Lego Miniature of Folsom Intel Campus on Display at Folsom Library
The Lego version of Intel's Folsom campus, now on display in the Folsom Library, is a dream come true for Josh Hilliker. Literally.
"About 10 months ago," says Hilliker, an Intel employee and big Lego fan, "I dreamt of creating one Intel building out of Legos. After I woke up, I thought it would be really cool to represent Intel in Lego pieces."
He posted a blog inviting other Intel Lego enthusiasts to discuss the idea – not surprisingly, a lot of Intel employees are Lego buffs. Out of that session emerged something even bigger: "We decided, let's do the entire campus in Legos for Intel's 30th anniversary in Folsom," Hilliker recalls. "Let's create something we can be really proud of."
The result is the amazing display that went up in the lobby of the library the week of July 28: the seven-building Folsom Intel campus recreated entirely in Legos. The exhibit officially opens with a casual reception Friday, Aug. 1, from 4 to 6 p.m., and will stay up through Aug. 29. The library will offer special Lego activities and a free showing of "The LEGO Movie" all day Aug. 2.
Before it goes back to Intel, the structure is being displayed in only two places: the state fair, which just closed, and the Folsom Library. The library was fortunate to get it through an Intel contact who proposed the exhibit to Library Manager Lisa Dale. The project's next home will be its permanent one: the lobby of the Intel building FM5, which is open to the public.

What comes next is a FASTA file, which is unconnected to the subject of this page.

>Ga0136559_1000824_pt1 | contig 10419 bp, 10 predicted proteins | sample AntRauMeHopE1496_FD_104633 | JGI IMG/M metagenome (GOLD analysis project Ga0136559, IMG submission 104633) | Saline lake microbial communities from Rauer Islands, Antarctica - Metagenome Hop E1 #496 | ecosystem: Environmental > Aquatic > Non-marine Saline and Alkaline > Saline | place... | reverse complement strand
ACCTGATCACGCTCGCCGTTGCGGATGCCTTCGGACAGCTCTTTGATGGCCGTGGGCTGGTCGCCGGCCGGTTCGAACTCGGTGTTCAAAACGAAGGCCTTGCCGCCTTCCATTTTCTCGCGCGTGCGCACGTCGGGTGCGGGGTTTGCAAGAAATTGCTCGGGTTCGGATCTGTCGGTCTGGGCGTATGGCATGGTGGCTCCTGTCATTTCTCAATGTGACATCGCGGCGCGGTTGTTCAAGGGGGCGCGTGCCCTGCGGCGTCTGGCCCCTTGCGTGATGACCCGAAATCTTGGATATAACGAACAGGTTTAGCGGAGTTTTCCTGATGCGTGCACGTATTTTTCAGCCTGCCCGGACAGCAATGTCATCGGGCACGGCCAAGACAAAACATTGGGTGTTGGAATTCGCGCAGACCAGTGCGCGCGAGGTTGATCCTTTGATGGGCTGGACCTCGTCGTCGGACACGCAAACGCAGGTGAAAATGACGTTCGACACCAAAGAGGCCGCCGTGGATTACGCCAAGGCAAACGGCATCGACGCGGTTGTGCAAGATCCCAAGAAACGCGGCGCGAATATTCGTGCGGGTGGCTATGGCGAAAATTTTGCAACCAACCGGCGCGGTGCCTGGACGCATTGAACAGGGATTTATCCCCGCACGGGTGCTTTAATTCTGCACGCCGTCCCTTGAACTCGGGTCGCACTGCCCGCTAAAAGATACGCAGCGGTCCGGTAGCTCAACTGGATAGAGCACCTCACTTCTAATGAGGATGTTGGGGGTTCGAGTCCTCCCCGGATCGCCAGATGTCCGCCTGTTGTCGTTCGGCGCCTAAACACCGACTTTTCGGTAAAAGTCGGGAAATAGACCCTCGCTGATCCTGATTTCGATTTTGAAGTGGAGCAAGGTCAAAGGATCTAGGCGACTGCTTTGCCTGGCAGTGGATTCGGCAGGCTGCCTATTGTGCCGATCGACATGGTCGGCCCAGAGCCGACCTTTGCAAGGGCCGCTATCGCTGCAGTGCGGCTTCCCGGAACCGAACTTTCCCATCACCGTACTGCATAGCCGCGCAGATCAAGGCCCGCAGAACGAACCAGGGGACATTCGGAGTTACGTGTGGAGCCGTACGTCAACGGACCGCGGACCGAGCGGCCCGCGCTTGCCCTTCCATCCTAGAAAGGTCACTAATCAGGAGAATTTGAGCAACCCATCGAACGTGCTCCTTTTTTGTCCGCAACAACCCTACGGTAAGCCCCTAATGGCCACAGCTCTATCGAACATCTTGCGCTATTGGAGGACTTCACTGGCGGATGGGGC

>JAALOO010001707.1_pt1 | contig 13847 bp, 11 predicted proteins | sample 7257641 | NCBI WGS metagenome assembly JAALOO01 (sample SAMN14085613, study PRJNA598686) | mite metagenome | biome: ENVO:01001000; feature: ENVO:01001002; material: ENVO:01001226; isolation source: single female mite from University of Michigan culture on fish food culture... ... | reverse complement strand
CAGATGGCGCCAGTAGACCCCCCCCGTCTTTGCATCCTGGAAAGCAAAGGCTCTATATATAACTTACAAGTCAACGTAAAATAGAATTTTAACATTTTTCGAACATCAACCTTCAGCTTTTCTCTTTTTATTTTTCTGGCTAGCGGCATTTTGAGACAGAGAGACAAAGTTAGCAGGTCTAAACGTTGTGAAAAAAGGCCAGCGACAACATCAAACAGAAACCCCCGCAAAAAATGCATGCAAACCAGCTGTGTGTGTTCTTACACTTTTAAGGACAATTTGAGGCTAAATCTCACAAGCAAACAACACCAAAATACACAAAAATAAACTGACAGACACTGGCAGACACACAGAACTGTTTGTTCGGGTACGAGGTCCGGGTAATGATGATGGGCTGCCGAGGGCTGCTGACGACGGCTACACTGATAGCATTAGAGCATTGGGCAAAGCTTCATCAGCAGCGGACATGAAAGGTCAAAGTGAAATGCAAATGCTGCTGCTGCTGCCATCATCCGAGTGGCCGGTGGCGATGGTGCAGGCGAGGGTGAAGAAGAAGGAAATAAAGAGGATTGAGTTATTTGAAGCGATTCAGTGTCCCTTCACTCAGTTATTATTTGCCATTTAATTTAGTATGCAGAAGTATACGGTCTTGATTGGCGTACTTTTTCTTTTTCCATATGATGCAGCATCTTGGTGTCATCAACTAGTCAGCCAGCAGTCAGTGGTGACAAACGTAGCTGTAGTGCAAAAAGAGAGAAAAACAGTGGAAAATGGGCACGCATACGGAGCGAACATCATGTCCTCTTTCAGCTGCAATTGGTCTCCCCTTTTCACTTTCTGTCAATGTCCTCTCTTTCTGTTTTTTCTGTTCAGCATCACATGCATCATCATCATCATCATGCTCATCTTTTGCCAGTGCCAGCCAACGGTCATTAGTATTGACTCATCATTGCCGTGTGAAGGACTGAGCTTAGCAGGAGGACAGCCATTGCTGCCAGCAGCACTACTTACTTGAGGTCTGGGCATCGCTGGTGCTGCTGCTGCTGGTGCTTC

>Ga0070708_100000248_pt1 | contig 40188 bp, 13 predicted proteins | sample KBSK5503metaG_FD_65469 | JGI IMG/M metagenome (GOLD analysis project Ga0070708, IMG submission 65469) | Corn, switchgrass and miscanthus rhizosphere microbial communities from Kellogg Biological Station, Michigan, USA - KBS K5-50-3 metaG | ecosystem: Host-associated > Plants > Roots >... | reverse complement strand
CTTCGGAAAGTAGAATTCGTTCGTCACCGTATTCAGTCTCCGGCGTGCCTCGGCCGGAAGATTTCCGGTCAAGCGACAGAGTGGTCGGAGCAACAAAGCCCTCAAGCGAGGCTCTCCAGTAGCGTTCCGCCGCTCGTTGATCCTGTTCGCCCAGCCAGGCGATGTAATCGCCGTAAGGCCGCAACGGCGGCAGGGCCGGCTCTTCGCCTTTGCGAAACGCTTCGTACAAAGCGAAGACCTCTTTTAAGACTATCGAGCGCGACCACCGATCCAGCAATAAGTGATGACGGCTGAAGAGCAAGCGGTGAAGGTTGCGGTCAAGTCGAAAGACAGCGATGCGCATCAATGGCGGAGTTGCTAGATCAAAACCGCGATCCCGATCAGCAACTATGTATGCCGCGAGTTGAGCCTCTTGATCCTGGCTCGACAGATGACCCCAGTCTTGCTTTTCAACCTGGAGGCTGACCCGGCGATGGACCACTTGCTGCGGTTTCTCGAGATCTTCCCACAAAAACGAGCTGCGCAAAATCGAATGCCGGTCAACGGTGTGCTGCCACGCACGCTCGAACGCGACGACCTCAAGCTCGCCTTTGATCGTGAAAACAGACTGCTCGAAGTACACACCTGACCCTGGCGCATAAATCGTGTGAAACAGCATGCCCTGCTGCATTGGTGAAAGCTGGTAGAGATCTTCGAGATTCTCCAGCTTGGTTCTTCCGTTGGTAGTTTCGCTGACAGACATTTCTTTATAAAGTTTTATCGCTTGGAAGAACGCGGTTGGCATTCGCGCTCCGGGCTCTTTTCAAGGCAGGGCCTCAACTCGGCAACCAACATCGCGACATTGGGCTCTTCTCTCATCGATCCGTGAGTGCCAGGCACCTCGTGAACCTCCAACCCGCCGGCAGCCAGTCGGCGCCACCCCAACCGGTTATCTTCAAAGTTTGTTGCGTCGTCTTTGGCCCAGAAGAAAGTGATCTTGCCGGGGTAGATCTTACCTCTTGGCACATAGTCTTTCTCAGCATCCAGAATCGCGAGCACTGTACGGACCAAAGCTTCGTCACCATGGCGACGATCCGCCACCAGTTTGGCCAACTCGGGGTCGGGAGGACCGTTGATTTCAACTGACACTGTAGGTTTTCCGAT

How do you build something so exacting and intricate? The first step was to get hold of a CAD program the Lego company uses to inventory its bricks and design its creations. LegoLand was developed using this program. Once the Intel employees finished their virtual design, a few problems became apparent. Some of the pieces they needed didn't exist at all, and others didn't exist in the quantities called for.
After adjusting their plan to match inventory, the employees had to gather the bricks. First, they ordered all they could – 20,000 pieces – from Lego's factory in Belgium. Because it was a custom order, the bricks could be sent only by ship, a two-month journey.
Second, they tapped into an online consortium of Lego vendors and gathered bricks from scores of purveyors all over the United States and Canada. Altogether, the structure uses 100,000 Lego blocks, including 8,000 clear ones for the windows and 10,000 tans for the exterior walls.
About 150 people worked on the project, including 100 children from seven area schools.
The structure is free-standing, except for the gray floor tiles, which are glued to wood tables underneath, and the rooftops, which were glued with an adhesive made specifically for Lego-type plastic that rebonds the bricks and fuses them together.
The display includes not only the buildings but landscaping and even a couple of Intel's solar panels. Still being worked on is a model of the Interior space of one of the buildings, which will show workers busy in their cubicles.
It is unknown if some of those workers will be designing Lego creations. That may depend on Josh Hilliker's next dream!
Blog post picture and information courtesy of Linda Holderness.
Folsom Public Library - Folsom, CA